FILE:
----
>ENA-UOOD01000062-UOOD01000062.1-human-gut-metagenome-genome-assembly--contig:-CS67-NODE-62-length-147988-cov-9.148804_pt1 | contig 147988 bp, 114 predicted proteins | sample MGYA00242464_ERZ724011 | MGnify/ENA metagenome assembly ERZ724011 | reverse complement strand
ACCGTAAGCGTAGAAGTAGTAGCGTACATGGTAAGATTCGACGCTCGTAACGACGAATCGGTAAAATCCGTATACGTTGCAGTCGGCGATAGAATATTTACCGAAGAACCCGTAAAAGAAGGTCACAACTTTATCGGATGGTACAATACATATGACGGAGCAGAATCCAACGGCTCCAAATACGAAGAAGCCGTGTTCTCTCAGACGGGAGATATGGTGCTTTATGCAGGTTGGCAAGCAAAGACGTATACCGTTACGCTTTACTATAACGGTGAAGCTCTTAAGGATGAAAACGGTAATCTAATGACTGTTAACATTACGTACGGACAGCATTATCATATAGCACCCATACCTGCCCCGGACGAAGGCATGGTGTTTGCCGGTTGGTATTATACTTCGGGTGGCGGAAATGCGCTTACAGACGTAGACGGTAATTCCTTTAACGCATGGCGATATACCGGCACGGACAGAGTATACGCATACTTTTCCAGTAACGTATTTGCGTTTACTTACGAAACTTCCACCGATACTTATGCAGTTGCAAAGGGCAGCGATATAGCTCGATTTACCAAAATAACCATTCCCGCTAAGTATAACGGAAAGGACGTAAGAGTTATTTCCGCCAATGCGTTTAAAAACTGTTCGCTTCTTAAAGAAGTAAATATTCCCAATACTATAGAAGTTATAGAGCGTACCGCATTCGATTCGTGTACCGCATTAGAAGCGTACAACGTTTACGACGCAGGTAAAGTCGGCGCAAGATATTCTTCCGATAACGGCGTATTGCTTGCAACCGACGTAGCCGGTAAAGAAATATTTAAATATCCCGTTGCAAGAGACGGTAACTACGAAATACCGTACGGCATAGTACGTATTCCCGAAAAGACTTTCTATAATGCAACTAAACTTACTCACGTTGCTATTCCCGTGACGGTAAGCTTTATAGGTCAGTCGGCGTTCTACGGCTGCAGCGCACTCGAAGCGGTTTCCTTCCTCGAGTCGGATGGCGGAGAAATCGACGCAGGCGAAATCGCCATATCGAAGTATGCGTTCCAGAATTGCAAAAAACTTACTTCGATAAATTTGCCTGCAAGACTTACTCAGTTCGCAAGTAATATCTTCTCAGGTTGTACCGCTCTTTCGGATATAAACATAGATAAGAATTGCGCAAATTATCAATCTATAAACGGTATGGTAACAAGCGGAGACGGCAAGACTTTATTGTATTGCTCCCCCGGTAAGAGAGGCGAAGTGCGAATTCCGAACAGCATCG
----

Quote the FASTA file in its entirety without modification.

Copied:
>ENA-UOOD01000062-UOOD01000062.1-human-gut-metagenome-genome-assembly--contig:-CS67-NODE-62-length-147988-cov-9.148804_pt1 | contig 147988 bp, 114 predicted proteins | sample MGYA00242464_ERZ724011 | MGnify/ENA metagenome assembly ERZ724011 | reverse complement strand
ACCGTAAGCGTAGAAGTAGTAGCGTACATGGTAAGATTCGACGCTCGTAACGACGAATCGGTAAAATCCGTATACGTTGCAGTCGGCGATAGAATATTTACCGAAGAACCCGTAAAAGAAGGTCACAACTTTATCGGATGGTACAATACATATGACGGAGCAGAATCCAACGGCTCCAAATACGAAGAAGCCGTGTTCTCTCAGACGGGAGATATGGTGCTTTATGCAGGTTGGCAAGCAAAGACGTATACCGTTACGCTTTACTATAACGGTGAAGCTCTTAAGGATGAAAACGGTAATCTAATGACTGTTAACATTACGTACGGACAGCATTATCATATAGCACCCATACCTGCCCCGGACGAAGGCATGGTGTTTGCCGGTTGGTATTATACTTCGGGTGGCGGAAATGCGCTTACAGACGTAGACGGTAATTCCTTTAACGCATGGCGATATACCGGCACGGACAGAGTATACGCATACTTTTCCAGTAACGTATTTGCGTTTACTTACGAAACTTCCACCGATACTTATGCAGTTGCAAAGGGCAGCGATATAGCTCGATTTACCAAAATAACCATTCCCGCTAAGTATAACGGAAAGGACGTAAGAGTTATTTCCGCCAATGCGTTTAAAAACTGTTCGCTTCTTAAAGAAGTAAATATTCCCAATACTATAGAAGTTATAGAGCGTACCGCATTCGATTCGTGTACCGCATTAGAAGCGTACAACGTTTACGACGCAGGTAAAGTCGGCGCAAGATATTCTTCCGATAACGGCGTATTGCTTGCAACCGACGTAGCCGGTAAAGAAATATTTAAATATCCCGTTGCAAGAGACGGTAACTACGAAATACCGTACGGCATAGTACGTATTCCCGAAAAGACTTTCTATAATGCAACTAAACTTACTCACGTTGCTATTCCCGTGACGGTAAGCTTTATAGGTCAGTCGGCGTTCTACGGCTGCAGCGCACTCGAAGCGGTTTCCTTCCTCGAGTCGGATGGCGGAGAAATCGACGCAGGCGAAATCGCCATATCGAAGTATGCGTTCCAGAATTGCAAAAAACTTACTTCGATAAATTTGCCTGCAAGACTTACTCAGTTCGCAAGTAATATCTTCTCAGGTTGTACCGCTCTTTCGGATATAAACATAGATAAGAATTGCGCAAATTATCAATCTATAAACGGTATGGTAACAAGCGGAGACGGCAAGACTTTATTGTATTGCTCCCCCGGTAAGAGAGGCGAAGTGCGAATTCCGAACAGCATCG